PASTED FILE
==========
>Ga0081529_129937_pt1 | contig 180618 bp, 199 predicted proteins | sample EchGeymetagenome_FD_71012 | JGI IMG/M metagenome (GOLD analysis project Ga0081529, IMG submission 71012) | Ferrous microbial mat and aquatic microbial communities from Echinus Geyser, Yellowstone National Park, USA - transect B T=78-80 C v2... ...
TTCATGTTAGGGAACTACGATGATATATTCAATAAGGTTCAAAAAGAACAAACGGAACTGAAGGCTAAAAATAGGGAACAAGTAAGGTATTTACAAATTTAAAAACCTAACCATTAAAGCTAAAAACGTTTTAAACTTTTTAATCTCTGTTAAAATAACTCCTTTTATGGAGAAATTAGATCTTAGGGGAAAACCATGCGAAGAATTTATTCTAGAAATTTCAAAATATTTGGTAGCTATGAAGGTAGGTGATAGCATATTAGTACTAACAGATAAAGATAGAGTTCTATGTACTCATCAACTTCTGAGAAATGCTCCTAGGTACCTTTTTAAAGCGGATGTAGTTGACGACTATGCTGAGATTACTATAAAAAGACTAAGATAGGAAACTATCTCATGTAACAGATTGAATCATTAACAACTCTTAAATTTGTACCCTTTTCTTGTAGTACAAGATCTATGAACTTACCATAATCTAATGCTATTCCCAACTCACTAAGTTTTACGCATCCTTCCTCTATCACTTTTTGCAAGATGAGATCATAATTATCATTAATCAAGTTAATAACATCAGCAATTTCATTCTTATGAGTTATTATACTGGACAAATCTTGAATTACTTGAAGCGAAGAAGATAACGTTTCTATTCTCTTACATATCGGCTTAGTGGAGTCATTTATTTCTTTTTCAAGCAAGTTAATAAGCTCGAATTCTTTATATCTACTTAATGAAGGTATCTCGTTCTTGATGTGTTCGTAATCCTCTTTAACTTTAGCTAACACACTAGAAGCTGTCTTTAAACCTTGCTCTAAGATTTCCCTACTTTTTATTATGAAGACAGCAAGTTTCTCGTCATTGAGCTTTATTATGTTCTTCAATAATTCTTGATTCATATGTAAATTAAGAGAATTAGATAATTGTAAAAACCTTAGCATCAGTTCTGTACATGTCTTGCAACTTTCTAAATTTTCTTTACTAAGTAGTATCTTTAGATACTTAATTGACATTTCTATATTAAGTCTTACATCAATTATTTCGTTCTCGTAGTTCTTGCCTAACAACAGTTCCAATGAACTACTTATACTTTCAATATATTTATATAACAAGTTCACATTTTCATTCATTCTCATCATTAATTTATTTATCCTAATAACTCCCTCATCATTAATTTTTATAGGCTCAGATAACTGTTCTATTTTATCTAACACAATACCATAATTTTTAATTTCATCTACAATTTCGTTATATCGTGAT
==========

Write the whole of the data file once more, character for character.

>Ga0081529_129937_pt1 | contig 180618 bp, 199 predicted proteins | sample EchGeymetagenome_FD_71012 | JGI IMG/M metagenome (GOLD analysis project Ga0081529, IMG submission 71012) | Ferrous microbial mat and aquatic microbial communities from Echinus Geyser, Yellowstone National Park, USA - transect B T=78-80 C v2... ...
TTCATGTTAGGGAACTACGATGATATATTCAATAAGGTTCAAAAAGAACAAACGGAACTGAAGGCTAAAAATAGGGAACAAGTAAGGTATTTACAAATTTAAAAACCTAACCATTAAAGCTAAAAACGTTTTAAACTTTTTAATCTCTGTTAAAATAACTCCTTTTATGGAGAAATTAGATCTTAGGGGAAAACCATGCGAAGAATTTATTCTAGAAATTTCAAAATATTTGGTAGCTATGAAGGTAGGTGATAGCATATTAGTACTAACAGATAAAGATAGAGTTCTATGTACTCATCAACTTCTGAGAAATGCTCCTAGGTACCTTTTTAAAGCGGATGTAGTTGACGACTATGCTGAGATTACTATAAAAAGACTAAGATAGGAAACTATCTCATGTAACAGATTGAATCATTAACAACTCTTAAATTTGTACCCTTTTCTTGTAGTACAAGATCTATGAACTTACCATAATCTAATGCTATTCCCAACTCACTAAGTTTTACGCATCCTTCCTCTATCACTTTTTGCAAGATGAGATCATAATTATCATTAATCAAGTTAATAACATCAGCAATTTCATTCTTATGAGTTATTATACTGGACAAATCTTGAATTACTTGAAGCGAAGAAGATAACGTTTCTATTCTCTTACATATCGGCTTAGTGGAGTCATTTATTTCTTTTTCAAGCAAGTTAATAAGCTCGAATTCTTTATATCTACTTAATGAAGGTATCTCGTTCTTGATGTGTTCGTAATCCTCTTTAACTTTAGCTAACACACTAGAAGCTGTCTTTAAACCTTGCTCTAAGATTTCCCTACTTTTTATTATGAAGACAGCAAGTTTCTCGTCATTGAGCTTTATTATGTTCTTCAATAATTCTTGATTCATATGTAAATTAAGAGAATTAGATAATTGTAAAAACCTTAGCATCAGTTCTGTACATGTCTTGCAACTTTCTAAATTTTCTTTACTAAGTAGTATCTTTAGATACTTAATTGACATTTCTATATTAAGTCTTACATCAATTATTTCGTTCTCGTAGTTCTTGCCTAACAACAGTTCCAATGAACTACTTATACTTTCAATATATTTATATAACAAGTTCACATTTTCATTCATTCTCATCATTAATTTATTTATCCTAATAACTCCCTCATCATTAATTTTTATAGGCTCAGATAACTGTTCTATTTTATCTAACACAATACCATAATTTTTAATTTCATCTACAATTTCGTTATATCGTGAT